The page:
|Publication number||US8160755 B2|
|Application number||US 12/242,202|
|Publication date||Apr 17, 2012|
|Filing date||Sep 30, 2008|
|Priority date||Sep 30, 2008|
|Also published as||US20100082184|
|Publication number||12242202, 242202, US 8160755 B2, US 8160755B2, US-B2-8160755, US8160755 B2, US8160755B2|
|Inventors||Troy Nichols, John G. Suddreth|
|Original Assignee||Honeywell International Inc.|
|Export Citation||BiBTeX, EndNote, RefMan|
|Patent Citations (45), Referenced by (10), Classifications (22), Legal Events (2)|
|External Links: USPTO, USPTO Assignment, Espacenet|
The present invention generally relates to display systems and more particularly to display systems having images displayed relative to importance to the viewer.
It is important for pilots to know the position of other aircraft in their airspace that may present a hazard to safe flight. Typical two dimensional displays that illustrate other aircraft show text to provide important information such as altitude and speed. This text occupies much of the screen when there are several aircraft being displayed, thereby increasing the chance for confusion. Furthermore, the pilot must interpret the information provided in the text occupying her thought processes when she may have many other decisions to make.
One known system presents images of other aircraft in sizes depending on the altitude, for example, a small size when below a low altitude, a large size when above a high altitude, and a medium size when between the low and high altitudes. However, this system requires the pilot to consider his current altitude and remember which size image of the other aircraft represent the altitude range for his current altitude. The delineation may include more altitude levels, thereby making it even more difficult.
Accordingly, it is desirable to provide a method and system of displaying air traffic symbology that may be easily interpreted by the pilot. Furthermore, other desirable features and characteristics of the present invention will become apparent from the subsequent detailed description of the invention and the appended claims, taken in conjunction with the accompanying drawings and this background of the invention.
A method and system is provided for displaying aircraft symbology. The method includes displaying a symbol for a first aircraft in a predetermined format, processing data related to flight conditions of the first aircraft and a second aircraft, determining a format for the display of the second aircraft based on the processed data, and displaying a symbol for the second aircraft in accordance with the determined format. The system for displaying aircraft symbology for a first aircraft and a plurality of aircraft includes a processor for processing data related to flight conditions of the first aircraft and the plurality of aircraft and determining a format for the display of the second aircraft based on the processed data, and a display for displaying a symbol for the second aircraft in accordance with the determined format and a predetermined symbol for the first aircraft.
The present invention will hereinafter be described in conjunction with the following drawing figures, wherein like numerals denote like elements, and
The following detailed description of the invention is merely exemplary in nature and is not intended to limit the invention or the application and uses of the invention. Furthermore, there is no intention to be bound by any theory presented in the preceding background of the invention or the following detailed description of the invention.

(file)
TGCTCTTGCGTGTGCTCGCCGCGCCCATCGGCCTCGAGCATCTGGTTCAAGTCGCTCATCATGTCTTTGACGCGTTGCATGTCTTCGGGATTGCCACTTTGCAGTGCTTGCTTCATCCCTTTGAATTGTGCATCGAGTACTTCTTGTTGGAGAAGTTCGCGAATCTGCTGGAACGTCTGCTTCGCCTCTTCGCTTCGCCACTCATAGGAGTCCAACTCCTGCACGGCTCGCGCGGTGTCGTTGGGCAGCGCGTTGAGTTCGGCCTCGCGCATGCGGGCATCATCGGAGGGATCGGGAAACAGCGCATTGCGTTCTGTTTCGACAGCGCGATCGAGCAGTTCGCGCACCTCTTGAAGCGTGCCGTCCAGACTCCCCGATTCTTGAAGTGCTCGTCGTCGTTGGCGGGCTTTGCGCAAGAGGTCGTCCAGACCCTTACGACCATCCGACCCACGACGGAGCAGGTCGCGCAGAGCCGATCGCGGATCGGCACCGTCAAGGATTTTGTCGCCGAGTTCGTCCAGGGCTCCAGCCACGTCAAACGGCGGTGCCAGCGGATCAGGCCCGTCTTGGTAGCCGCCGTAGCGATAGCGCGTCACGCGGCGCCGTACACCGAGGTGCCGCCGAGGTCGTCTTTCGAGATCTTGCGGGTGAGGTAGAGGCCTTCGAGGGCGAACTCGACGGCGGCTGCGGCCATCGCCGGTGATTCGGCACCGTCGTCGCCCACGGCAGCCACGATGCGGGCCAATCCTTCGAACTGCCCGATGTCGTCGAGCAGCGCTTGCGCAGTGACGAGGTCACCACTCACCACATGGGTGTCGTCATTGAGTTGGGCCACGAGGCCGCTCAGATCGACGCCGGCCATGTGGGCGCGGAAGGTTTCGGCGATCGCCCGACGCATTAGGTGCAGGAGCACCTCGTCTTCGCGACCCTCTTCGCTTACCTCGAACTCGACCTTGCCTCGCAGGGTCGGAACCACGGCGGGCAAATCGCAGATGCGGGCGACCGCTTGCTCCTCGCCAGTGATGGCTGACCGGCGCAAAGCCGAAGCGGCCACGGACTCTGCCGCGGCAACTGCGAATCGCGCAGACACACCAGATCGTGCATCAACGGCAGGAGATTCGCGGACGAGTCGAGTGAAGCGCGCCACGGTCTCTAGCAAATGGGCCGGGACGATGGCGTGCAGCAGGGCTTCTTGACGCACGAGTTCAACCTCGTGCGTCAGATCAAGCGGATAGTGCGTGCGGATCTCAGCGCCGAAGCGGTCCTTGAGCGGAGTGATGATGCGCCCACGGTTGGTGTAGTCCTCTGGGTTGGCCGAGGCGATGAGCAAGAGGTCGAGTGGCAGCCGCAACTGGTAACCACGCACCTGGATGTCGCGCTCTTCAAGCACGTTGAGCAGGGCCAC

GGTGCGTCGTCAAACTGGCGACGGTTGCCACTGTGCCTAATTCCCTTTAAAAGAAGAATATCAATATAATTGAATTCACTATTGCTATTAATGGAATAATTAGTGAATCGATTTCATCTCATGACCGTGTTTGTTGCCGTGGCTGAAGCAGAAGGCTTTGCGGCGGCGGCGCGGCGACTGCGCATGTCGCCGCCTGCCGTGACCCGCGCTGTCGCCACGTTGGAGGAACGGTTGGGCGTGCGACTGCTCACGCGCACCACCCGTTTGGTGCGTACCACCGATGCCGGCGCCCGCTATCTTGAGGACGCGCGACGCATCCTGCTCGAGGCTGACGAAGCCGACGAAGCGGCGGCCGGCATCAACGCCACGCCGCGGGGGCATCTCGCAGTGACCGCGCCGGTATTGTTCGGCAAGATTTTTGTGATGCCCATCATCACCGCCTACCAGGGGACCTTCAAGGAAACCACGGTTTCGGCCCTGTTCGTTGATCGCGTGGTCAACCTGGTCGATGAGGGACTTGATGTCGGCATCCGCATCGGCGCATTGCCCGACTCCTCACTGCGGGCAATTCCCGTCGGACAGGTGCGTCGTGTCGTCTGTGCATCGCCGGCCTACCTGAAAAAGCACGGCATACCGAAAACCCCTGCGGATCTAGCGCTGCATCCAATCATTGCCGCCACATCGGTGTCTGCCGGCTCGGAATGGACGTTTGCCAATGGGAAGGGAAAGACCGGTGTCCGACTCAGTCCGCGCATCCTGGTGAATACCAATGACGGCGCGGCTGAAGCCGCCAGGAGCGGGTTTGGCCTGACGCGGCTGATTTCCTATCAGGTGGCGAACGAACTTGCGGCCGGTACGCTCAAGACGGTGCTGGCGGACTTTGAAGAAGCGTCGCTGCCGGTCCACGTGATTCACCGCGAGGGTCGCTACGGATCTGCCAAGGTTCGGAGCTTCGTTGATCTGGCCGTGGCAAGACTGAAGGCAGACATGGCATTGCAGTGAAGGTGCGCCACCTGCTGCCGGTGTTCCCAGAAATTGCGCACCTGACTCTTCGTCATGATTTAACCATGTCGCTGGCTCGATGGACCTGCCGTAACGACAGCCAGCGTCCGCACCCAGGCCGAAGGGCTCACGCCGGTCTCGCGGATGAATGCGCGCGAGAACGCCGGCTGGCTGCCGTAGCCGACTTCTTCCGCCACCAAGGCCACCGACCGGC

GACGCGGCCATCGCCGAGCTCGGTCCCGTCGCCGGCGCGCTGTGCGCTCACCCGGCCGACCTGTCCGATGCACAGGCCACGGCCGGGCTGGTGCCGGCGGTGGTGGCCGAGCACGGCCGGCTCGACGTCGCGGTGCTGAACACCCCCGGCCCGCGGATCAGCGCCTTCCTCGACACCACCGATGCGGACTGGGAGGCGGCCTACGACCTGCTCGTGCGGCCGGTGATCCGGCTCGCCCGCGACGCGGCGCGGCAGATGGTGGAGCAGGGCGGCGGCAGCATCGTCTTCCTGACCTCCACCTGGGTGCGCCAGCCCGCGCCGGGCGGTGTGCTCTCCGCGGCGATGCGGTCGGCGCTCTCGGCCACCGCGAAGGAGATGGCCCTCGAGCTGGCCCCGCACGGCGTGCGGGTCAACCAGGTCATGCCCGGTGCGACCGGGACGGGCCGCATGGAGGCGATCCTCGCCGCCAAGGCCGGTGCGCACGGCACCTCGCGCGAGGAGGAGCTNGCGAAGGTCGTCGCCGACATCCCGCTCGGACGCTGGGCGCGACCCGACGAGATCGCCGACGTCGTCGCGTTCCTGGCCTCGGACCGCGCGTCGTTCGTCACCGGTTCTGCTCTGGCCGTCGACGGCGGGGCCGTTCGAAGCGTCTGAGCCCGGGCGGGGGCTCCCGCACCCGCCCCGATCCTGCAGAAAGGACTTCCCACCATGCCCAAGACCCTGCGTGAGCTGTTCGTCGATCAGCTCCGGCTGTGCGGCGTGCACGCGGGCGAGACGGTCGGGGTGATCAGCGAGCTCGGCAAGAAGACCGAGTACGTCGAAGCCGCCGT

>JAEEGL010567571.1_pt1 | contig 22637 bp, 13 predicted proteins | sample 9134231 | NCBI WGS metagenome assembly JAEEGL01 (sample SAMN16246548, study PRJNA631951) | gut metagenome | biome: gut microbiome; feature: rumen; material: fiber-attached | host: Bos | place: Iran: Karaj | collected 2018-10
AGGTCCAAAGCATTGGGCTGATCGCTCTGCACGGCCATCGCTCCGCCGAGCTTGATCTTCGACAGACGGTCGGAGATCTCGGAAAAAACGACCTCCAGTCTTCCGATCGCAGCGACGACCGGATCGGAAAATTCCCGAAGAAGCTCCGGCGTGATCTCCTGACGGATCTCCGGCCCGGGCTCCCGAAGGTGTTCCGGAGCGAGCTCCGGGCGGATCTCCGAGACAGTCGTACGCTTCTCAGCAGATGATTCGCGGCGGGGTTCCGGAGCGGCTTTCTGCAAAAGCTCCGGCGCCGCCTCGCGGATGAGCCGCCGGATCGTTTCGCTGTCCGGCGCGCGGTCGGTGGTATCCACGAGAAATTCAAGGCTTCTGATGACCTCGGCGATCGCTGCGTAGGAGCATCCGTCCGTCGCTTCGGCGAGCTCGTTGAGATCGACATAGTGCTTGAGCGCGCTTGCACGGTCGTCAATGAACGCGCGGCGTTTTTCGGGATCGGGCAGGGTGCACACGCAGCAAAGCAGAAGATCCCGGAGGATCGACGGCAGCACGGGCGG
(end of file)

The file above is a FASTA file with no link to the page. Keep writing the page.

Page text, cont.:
A display system presents images of obstacle aircraft disposed from a base aircraft on a screen viewable by a pilot. The format of obstacle aircraft change in proportion to a predefined flight characteristic. The format may include, for example, different sizes or colors, and the predefined characteristics may include, for example, altitude, difference in altitude from the base aircraft, lateral distance from the base aircraft or its flight path, rate of closure with the base aircraft, and a combination of two or more of these flight characteristics.
While the exemplary embodiments described herein refer to displaying the information on airborne aircraft, the invention may also be applied to other exemplary embodiments such as displays in submarines and displays used by air traffic controllers.
The processor 104 may be any one of numerous known general-purpose microprocessors or an application specific processor that operates in response to program instructions. In the depicted embodiment, the processor 104 includes on-board RAM (random access memory) 103, and on-board ROM (read only memory) 105. The program instructions that control the processor 104 may be stored in either or both the RAM 103 and the ROM 105. For example, the operating system software may be stored in the ROM 105, whereas various operating mode software routines and various operational parameters may be stored in the RAM 103. It will be appreciated that this is merely exemplary of one scheme for storing operating system software and software routines, and that various other storage schemes may be implemented. It will also be appreciated that the processor 104 may be implemented using various other circuits, not just a programmable processor. For example, digital logic circuits and analog signal processing circuits could also be used.
No matter how the processor 104 is specifically implemented, it is in operable communication with the terrain databases 106, the navigation databases 108, and the display device 116, and is coupled to receive various types of inertial data from the various sensors 112, and various other avionics-related data from the external data sources 114. The processor 104 is configured, in response to the inertial data and the avionics-related data, to selectively retrieve terrain data from one or more of the terrain databases 106 and navigation data from one or more of the navigation databases 108 (including surface features such as roads), and to supply appropriate display commands to the display device 116. The display device 116, in response to the display commands, selectively renders various types of textual, graphic, and/or iconic information. The preferred manner in which the textual, graphic, and/or iconic information are rendered by the display device 116 will be described in more detail further below. Before doing so, however, a brief description of the databases 106, 108, the sensors 112, and the external data sources 114, at least in the depicted embodiment, will be provided.